Medical data information base
MMOs (Managed Medical Objects) are stored hierarchically within a tree structure in a form named Domain Information Model (DIM). This MMOs and their arrangement in the DIM are defined within this standard. The implementation of the MDIB (Medical Device Information Base) and their functionality is out of the scope of the standard.
Association service control element
This module is subject to the standards ISO/IEC 15953 and ISO/IEC 15954. It has services available, that controlling the association assembly and disassembly. A possible association and their condition is negotiated here, no MMOs are transmitted over this module.
Common medical device information service element
Services for the data exchange of MMOs (Managed Medical Objects) between Agent-Manager systems, are defined in this module. This data exchange is highly dynamic. Objects are created, changed or deleted by services named CREATE, UPDATE, DELETE. Through reports, which can be defined detailed down to the single object attribute, it is possible to trigger complex operations in Agent or Manager, through this services.
This layer contains the encoding of object data. Objects, groups of objects attributes or single attributes are encoded by ASN.1 representations, respectively the spezialization MDER (Medical Device encoding Rules).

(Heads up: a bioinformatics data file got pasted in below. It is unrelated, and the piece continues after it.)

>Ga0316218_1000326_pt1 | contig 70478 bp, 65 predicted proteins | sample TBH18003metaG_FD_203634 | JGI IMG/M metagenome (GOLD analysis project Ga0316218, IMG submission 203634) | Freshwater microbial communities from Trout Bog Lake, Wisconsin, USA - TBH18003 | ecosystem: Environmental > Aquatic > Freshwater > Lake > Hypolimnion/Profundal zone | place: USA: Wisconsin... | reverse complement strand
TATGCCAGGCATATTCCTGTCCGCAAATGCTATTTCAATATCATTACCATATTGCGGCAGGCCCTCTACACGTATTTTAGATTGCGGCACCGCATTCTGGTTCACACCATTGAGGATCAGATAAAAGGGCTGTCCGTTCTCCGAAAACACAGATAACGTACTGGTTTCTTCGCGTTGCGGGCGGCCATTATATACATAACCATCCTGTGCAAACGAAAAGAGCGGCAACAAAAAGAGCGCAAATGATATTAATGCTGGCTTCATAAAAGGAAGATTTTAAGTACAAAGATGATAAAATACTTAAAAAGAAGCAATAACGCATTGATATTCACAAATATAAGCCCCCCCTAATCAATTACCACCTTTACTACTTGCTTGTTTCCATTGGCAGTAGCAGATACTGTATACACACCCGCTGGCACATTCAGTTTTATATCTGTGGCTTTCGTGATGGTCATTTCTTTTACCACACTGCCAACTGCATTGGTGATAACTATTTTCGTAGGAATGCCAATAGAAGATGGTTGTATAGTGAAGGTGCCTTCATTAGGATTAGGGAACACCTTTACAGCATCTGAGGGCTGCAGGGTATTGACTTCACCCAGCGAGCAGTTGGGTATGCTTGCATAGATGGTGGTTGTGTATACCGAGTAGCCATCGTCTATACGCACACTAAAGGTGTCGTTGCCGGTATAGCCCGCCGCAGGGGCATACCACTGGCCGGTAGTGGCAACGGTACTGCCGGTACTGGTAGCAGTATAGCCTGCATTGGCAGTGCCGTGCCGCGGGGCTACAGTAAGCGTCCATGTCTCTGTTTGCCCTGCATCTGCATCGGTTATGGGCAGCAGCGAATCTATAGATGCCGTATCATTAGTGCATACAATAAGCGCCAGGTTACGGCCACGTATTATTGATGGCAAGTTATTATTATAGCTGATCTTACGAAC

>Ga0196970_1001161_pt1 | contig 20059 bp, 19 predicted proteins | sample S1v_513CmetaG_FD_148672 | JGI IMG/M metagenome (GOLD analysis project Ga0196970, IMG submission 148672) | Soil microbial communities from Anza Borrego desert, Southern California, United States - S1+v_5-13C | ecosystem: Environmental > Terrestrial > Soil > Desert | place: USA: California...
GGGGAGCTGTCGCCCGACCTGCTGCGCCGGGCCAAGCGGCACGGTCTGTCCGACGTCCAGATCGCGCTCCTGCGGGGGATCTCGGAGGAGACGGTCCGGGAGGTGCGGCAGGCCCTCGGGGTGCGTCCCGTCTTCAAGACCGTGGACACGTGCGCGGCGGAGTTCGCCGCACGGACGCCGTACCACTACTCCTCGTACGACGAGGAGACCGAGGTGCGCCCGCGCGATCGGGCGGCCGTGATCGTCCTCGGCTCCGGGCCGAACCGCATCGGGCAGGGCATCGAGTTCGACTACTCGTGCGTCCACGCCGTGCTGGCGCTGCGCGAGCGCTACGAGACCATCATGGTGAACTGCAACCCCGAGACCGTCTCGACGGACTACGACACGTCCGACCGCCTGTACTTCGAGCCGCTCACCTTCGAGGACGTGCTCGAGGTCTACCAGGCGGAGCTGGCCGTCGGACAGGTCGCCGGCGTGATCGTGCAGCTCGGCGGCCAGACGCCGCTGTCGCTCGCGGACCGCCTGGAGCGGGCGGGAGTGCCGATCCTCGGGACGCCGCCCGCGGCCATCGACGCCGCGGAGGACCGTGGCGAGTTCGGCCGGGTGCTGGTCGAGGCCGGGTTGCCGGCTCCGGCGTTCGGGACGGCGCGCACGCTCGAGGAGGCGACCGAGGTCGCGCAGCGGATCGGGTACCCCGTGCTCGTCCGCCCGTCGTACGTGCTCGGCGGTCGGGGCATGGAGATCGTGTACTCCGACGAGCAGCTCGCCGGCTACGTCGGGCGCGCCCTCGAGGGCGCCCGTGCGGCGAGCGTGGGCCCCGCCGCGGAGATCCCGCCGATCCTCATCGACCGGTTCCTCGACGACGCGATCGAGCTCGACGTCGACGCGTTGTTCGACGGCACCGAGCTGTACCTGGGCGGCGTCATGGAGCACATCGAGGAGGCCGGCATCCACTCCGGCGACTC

That layer controls connection at the session level.
Domain information model
The central core of the standard is the so-called Domain Information Model. Objects containing vital-sign data representations and their relationships are defined in this model. Objects for additional services around vital signs data objects, are defined also here.
For content sensitive classification of the objects, they are divided into packages.
The package that defines objects, to map medical vital signs data. There are different objects to store vital signs data in different ways. As an example the RealTimeSampleArray object for the management of e.g. ECG data be mentioned.
This small package is related within the medical package. It is used for setting and administrating alert parameters to objects from the medical package.